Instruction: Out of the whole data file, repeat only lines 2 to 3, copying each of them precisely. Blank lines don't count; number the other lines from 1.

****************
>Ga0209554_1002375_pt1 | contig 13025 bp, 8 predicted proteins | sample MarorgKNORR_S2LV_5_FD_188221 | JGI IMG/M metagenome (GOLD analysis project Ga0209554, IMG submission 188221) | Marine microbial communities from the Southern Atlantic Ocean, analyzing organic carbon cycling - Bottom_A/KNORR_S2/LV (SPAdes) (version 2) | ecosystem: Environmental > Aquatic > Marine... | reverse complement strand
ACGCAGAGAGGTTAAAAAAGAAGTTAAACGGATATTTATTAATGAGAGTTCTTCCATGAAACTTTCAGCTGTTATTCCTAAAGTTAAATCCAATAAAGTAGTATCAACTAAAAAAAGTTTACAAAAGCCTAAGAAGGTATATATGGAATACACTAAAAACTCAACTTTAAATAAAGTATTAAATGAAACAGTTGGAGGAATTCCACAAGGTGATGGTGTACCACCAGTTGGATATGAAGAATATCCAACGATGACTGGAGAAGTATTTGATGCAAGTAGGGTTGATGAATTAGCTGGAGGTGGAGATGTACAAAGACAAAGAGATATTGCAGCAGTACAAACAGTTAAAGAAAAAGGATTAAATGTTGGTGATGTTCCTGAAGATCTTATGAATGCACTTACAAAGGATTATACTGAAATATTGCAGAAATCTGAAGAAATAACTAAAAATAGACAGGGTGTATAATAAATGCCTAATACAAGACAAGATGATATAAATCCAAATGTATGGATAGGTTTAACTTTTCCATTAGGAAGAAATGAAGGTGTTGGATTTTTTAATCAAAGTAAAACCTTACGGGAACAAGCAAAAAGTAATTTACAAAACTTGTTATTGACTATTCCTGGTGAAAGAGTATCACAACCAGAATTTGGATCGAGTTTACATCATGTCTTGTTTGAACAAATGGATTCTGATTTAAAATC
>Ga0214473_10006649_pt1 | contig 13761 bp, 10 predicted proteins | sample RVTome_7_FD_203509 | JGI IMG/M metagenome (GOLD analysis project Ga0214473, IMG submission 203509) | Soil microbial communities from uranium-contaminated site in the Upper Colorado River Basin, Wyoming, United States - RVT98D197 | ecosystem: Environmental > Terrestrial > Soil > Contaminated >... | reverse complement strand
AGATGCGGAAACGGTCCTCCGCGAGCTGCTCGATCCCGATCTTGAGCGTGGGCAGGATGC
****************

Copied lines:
ACGCAGAGAGGTTAAAAAAGAAGTTAAACGGATATTTATTAATGAGAGTTCTTCCATGAAACTTTCAGCTGTTATTCCTAAAGTTAAATCCAATAAAGTAGTATCAACTAAAAAAAGTTTACAAAAGCCTAAGAAGGTATATATGGAATACACTAAAAACTCAACTTTAAATAAAGTATTAAATGAAACAGTTGGAGGAATTCCACAAGGTGATGGTGTACCACCAGTTGGATATGAAGAATATCCAACGATGACTGGAGAAGTATTTGATGCAAGTAGGGTTGATGAATTAGCTGGAGGTGGAGATGTACAAAGACAAAGAGATATTGCAGCAGTACAAACAGTTAAAGAAAAAGGATTAAATGTTGGTGATGTTCCTGAAGATCTTATGAATGCACTTACAAAGGATTATACTGAAATATTGCAGAAATCTGAAGAAATAACTAAAAATAGACAGGGTGTATAATAAATGCCTAATACAAGACAAGATGATATAAATCCAAATGTATGGATAGGTTTAACTTTTCCATTAGGAAGAAATGAAGGTGTTGGATTTTTTAATCAAAGTAAAACCTTACGGGAACAAGCAAAAAGTAATTTACAAAACTTGTTATTGACTATTCCTGGTGAAAGAGTATCACAACCAGAATTTGGATCGAGTTTACATCATGTCTTGTTTGAACAAATGGATTCTGATTTAAAATC
>Ga0214473_10006649_pt1 | contig 13761 bp, 10 predicted proteins | sample RVTome_7_FD_203509 | JGI IMG/M metagenome (GOLD analysis project Ga0214473, IMG submission 203509) | Soil microbial communities from uranium-contaminated site in the Upper Colorado River Basin, Wyoming, United States - RVT98D197 | ecosystem: Environmental > Terrestrial > Soil > Contaminated >... | reverse complement strand